A few days later Pierrette had a writing-master. She was taught to read, write, and cipher. Enormous injury was thus supposed to be done to the Rogrons’ house. Ink-spots were found on the tables, on the furniture, on Pierrette’s clothes; copy-books and pens were left about; sand was scattered everywhere, books were torn and dog’s-eared as the result of these lessons. She was told in harsh terms that she would have to earn her own living, and not be a burden to others. As she listened to these cruel remarks Pierrette’s throat contracted violently with acute pain, her heart throbbed. She was forced to restrain her tears, or she was scolded for weeping and told it was an insult to the kindness of her magnanimous cousins. Rogron had found the life that suited him. He scolded Pierrette as he used to scold his clerks; he would call her when at play, and compel her to study; he made her repeat her lessons, and became himself the almost savage master of the poor child. Sylvie, on her side, considered it a duty to teach Pierrette the little that she knew herself about women’s work. Neither Rogron nor his sister had the slightest softness in their natures. Their narrow minds, which found real pleasure in worrying the poor child, passed insensibly from outward kindness to extreme severity. This severity was necessitated, they believed, by what they called the self-will of the child, which had not been broken when young and was very obstinate. Her masters were ignorant how to give to their instructions a form suited to the intelligence of the pupil — a thing, by the bye, which marks the difference between public and private education. The fault was far less with Pierrette than with her cousins. It took her an infinite length of time to learn the rudiments. She was called stupid and dull, clumsy and awkward for mere nothings. Incessantly abused in words, the child suffered still more from the harsh looks of her cousins. She acquired the doltish ways of a sheep; she dared not do anything of her own impulse, for all she did was misinterpreted, misjudged, and ill-received. In all things she awaited silently the good pleasure and the orders of her cousins, keeping her thoughts within her own mind and sheltering herself behind a passive obedience. Her brilliant colors began to fade. Sometimes she complained of feeling ill. When her cousin asked, “Where?” the poor little thing, who had pains all over her, answered, “Everywhere.”
“Nonsense! who ever heard of any one suffering everywhere?” cried Sylvie. “If you suffered everywhere you’d be dead.”
“People suffer in their chests,” said Rogron, who liked to hear himself harangue, “or they have toothache, headache, pains in their feet or stomach, but no one has pains everywhere. What do you mean by everywhere? I can tell you; ‘everywhere’ means nowhere. Don’t you know what you are doing? — you are complaining for complaining’s sake.”
Pierrette ended by total silence, seeing how all her girlish remarks, the flowers of her dawning intelligence, were replied to with ignorant commonplaces which her natural good sense told her were ridiculous.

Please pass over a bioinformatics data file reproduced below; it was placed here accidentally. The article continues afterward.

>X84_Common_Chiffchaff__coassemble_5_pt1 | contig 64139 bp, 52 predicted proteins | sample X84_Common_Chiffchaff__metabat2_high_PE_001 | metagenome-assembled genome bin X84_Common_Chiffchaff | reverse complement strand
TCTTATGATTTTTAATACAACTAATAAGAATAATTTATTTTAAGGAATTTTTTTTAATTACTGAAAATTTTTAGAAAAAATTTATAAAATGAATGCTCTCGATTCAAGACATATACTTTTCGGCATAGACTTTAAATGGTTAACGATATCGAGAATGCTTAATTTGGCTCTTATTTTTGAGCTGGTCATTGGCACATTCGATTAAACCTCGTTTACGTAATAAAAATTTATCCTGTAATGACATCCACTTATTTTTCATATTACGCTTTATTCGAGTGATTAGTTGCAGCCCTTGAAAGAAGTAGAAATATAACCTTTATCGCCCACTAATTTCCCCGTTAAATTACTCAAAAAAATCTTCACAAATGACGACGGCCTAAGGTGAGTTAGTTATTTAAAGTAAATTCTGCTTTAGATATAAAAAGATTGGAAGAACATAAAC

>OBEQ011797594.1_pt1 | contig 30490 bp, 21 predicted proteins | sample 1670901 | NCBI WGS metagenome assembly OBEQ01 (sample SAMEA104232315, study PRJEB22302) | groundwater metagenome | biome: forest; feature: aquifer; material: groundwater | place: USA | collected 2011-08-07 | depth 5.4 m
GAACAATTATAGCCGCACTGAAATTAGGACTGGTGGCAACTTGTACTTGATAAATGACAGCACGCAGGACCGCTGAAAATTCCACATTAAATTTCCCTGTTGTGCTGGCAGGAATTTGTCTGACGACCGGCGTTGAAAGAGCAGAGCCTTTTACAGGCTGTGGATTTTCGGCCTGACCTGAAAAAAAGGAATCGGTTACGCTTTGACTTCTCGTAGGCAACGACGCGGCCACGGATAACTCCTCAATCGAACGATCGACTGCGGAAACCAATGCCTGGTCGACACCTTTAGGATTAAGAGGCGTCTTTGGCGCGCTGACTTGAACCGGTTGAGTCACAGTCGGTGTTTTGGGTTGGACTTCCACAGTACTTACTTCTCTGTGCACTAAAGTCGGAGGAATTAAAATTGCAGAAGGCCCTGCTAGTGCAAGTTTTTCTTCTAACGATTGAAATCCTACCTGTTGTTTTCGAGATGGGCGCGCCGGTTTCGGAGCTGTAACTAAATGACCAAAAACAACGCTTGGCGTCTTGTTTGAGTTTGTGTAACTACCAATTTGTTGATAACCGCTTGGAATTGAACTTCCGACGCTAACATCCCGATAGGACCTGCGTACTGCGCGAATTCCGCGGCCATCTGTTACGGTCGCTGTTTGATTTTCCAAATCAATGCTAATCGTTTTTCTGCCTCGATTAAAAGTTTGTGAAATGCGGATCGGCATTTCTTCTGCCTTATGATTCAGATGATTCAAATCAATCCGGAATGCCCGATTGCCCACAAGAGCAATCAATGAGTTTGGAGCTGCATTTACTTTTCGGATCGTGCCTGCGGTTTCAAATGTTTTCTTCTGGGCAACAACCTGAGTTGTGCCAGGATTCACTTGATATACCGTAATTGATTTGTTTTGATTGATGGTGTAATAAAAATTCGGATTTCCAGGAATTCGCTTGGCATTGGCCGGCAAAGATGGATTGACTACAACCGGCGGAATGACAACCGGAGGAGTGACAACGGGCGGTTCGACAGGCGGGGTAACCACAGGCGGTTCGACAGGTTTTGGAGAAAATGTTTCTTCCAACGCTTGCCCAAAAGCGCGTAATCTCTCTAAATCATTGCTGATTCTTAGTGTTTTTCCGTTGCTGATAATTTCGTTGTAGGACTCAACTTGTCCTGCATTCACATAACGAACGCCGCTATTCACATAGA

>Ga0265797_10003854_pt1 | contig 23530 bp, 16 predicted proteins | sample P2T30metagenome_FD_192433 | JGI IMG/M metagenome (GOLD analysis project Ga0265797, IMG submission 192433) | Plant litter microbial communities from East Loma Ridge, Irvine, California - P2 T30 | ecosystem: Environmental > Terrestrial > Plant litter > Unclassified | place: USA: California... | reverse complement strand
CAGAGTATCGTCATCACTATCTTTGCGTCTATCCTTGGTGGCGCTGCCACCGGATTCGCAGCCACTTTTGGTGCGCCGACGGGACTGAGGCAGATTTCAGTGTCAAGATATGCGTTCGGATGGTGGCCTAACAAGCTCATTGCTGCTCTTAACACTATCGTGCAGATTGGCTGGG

“You complain,” said Rogron, “but you’ve got the appetite of a monk.”
The only person who did not bruise the delicate little flower was the fat servant woman, Adele. Adele would go up and warm her bed — doing it on the sly after a certain evening when Sylvie had scolded her for giving that comfort to the child.
“Children should be hardened, to give them strong constitutions. Am I and my brother the worse for it?” said Sylvie. “You’ll make Pierrette a peakling ”; this was a word in the Rogron vocabulary which meant a puny and suffering little being.
The naturally endearing ways of the angelic child were treated as dissimulation. The fresh, pure blossoms of affection which bloomed instinctively in that young soul were pitilessly crushed. Pierrette suffered many a cruel blow on the tender flesh of her heart. If she tried to soften those ferocious natures by innocent, coaxing wiles they accused her of doing it with an object. “Tell me at once what you want?” Rogron would say, brutally; “you are not coaxing me for nothing.”
Neither brother nor sister believed in affection, and Pierrette’s whole being was affection. Colonel Gouraud, anxious to please Mademoiselle Rogron, approved of all she did about Pierrette. Vinet also encouraged them in what they said against her. He attributed all her so-called misdeeds to the obstinacy of the Breton character, and declared that no power, no will, could ever conquer it. Rogron and his sister were so shrewdly flattered by the two manoeuvrers that the former agreed to go security for the “Courrier de Provins,” and the latter invested five thousand francs in the enterprise.
On this, the colonel and lawyer took the field. They got a hundred shares, of five hundred francs each, taken among the farmers and others called independents, and also among those who had bought lands of the national domains — whose fears they worked upon. They even extended their operations throughout the department and along its borders. Each shareholder of course subscribed to the paper. The judicial advertisements were divided between the “Bee-hive” and the “Courrier.” The first issue of the latter contained a pompous eulogy on Rogron. He was presented to the community as the Laffitte of Provins. The public mind having thus received an impetus in this new direction, it was manifest, of course, that the coming elections would be contested. Madame Tiphaine, whose highest hope was to take her husband to Paris as deputy, was in despair. After reading an article in the new paper aimed at her and at Julliard junior, she remarked: “Unfortunately for me, I forgot that there is always a scoundrel close to a dupe, and that fools are magnets to clever men of the fox breed.”